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Towards a High Order Throughflow: Part II—Investigation of the Nonlinear Harmonic Method Coupled With an Immersed Boundary Method for the Modeling of the Circumferential Stresses

[+] Author Affiliations
J. P. Thomas, O. Léonard

University of Liège, Liège, Belgium

Paper No. GT2010-22842, pp. 843-853; 11 pages
  • ASME Turbo Expo 2010: Power for Land, Sea, and Air
  • Volume 7: Turbomachinery, Parts A, B, and C
  • Glasgow, UK, June 14–18, 2010
  • Conference Sponsors: International Gas Turbine Institute
  • ISBN: 978-0-7918-4402-1 | eISBN: 978-0-7918-3872-3
  • Copyright © 2010 by ASME


Capturing a level of modeling of the flow inside a multi-stage turbomachine, such as unsteadiness for example, can be done at different degrees of details, either by capturing all deterministic features of the flow with a pure unsteady method or by settling for an approximated solution at a lower computational cost. The harmonic methods stand in this second category. Amongst them the “Nonlinear Harmonic Method” from He revealed the most efficient. This method consists of solving the fully nonlinear 3D steady problem and a linearized perturbation system in the frequency domain. As it has been shown by the authors that the circumferential variations exhibit a harmonic behavior, it is proposed here to adapt this method to the through-flow model, where the main nonlinear system would be the common throughflow equations and the auxiliary system would give access to the circumferential stresses. As the numerical local explicit impermeability conditions are unsupported by Fourier series, the adaptation of this technique to the throughflow model passes through a reformulation of the blade effect by a smooth force field as in the “Immersed Boundary Method” from Peskin. A simple example of an inviscid flow around a cylinder will illustrate the preceding developments, bringing back the mean effect of the circumferential non uniformities into the meridional flow.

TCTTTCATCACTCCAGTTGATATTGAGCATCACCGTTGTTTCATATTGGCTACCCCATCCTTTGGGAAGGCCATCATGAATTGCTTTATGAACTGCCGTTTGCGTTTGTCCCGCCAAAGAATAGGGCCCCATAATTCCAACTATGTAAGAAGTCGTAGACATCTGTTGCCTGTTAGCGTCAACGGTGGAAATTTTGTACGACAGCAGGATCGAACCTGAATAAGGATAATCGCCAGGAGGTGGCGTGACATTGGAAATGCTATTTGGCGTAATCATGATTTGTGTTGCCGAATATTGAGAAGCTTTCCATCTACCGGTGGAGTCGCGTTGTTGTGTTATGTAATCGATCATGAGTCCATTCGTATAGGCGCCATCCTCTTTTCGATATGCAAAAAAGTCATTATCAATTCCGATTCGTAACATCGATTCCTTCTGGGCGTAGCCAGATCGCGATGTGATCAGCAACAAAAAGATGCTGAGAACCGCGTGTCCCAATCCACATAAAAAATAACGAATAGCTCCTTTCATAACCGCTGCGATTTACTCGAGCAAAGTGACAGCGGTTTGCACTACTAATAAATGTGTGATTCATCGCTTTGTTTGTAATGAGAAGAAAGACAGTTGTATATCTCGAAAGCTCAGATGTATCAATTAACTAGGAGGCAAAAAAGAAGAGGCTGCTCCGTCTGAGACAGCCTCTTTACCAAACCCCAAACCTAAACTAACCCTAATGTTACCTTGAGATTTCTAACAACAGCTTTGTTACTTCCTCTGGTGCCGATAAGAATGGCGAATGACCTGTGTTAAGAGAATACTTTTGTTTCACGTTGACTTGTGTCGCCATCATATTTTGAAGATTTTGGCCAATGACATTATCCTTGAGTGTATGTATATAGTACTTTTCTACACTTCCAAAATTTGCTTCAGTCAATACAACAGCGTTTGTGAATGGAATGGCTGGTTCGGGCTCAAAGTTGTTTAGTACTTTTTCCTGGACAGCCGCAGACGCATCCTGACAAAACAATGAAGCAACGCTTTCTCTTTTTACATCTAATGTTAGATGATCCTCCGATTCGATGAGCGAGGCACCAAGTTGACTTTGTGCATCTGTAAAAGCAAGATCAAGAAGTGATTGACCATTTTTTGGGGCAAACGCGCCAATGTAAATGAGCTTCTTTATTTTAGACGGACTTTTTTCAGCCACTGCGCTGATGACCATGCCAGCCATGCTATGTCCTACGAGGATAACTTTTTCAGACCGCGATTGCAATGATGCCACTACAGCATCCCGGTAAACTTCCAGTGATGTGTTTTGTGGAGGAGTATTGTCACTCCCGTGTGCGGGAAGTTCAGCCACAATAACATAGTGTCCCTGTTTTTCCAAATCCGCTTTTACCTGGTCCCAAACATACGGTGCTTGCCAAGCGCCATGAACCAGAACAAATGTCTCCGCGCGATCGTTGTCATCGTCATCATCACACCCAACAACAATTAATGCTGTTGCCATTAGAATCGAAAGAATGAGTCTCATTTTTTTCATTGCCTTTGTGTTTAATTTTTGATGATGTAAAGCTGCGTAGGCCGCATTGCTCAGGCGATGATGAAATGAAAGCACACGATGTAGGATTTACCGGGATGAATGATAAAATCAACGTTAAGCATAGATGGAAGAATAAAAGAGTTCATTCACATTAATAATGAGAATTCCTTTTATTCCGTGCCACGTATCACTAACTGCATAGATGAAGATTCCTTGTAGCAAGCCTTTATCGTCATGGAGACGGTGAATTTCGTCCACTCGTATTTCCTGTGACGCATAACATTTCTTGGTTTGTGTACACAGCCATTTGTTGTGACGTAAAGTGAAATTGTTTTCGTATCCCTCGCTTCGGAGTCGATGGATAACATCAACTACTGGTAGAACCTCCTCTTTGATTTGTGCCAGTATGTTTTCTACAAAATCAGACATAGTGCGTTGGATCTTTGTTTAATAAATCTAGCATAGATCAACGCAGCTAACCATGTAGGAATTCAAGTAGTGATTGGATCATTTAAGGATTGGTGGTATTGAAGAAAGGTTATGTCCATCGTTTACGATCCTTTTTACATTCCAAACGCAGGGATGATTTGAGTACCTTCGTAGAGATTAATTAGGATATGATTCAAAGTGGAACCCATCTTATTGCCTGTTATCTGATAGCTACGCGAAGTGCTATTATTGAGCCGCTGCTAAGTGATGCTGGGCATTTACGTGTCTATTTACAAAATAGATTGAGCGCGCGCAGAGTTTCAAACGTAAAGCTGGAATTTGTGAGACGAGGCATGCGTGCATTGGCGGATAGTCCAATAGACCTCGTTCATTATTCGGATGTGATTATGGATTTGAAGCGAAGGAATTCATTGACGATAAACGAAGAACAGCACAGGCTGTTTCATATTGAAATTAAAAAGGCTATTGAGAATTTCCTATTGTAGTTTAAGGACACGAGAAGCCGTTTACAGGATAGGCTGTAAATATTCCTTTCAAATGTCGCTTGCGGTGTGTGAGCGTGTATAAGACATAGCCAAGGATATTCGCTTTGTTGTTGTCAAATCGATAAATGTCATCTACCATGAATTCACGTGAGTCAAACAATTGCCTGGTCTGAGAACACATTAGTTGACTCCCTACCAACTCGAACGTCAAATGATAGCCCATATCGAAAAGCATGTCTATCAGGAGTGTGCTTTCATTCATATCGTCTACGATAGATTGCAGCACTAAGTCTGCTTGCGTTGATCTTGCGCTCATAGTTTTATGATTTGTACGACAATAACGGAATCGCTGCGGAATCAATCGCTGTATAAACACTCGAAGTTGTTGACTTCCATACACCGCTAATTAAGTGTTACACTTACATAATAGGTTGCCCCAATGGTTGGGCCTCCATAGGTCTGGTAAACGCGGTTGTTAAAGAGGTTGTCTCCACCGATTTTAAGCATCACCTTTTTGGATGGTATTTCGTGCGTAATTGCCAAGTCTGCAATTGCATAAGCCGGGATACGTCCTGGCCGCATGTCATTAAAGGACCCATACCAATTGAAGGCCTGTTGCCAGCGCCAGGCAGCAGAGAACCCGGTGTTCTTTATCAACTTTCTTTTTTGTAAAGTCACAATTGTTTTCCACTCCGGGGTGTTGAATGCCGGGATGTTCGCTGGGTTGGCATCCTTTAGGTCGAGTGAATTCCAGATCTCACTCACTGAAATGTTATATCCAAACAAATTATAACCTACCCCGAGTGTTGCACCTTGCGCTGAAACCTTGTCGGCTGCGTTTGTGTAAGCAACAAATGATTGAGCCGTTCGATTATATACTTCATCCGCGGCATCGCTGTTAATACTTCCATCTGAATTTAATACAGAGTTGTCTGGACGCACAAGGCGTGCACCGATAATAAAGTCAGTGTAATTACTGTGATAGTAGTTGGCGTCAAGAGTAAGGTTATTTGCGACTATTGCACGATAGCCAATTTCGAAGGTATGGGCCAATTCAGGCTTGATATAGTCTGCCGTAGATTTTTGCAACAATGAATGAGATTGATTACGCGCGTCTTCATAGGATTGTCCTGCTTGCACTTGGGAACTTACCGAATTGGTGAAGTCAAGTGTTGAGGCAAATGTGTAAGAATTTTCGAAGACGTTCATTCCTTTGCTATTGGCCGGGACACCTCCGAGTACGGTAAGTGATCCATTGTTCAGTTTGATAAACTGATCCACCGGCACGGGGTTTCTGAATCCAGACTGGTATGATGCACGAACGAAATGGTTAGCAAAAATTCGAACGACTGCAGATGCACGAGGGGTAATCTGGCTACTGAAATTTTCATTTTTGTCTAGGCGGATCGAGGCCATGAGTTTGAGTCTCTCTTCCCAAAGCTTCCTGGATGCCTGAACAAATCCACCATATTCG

Copyright © 2010 by ASME
Topics: Stress , Modeling



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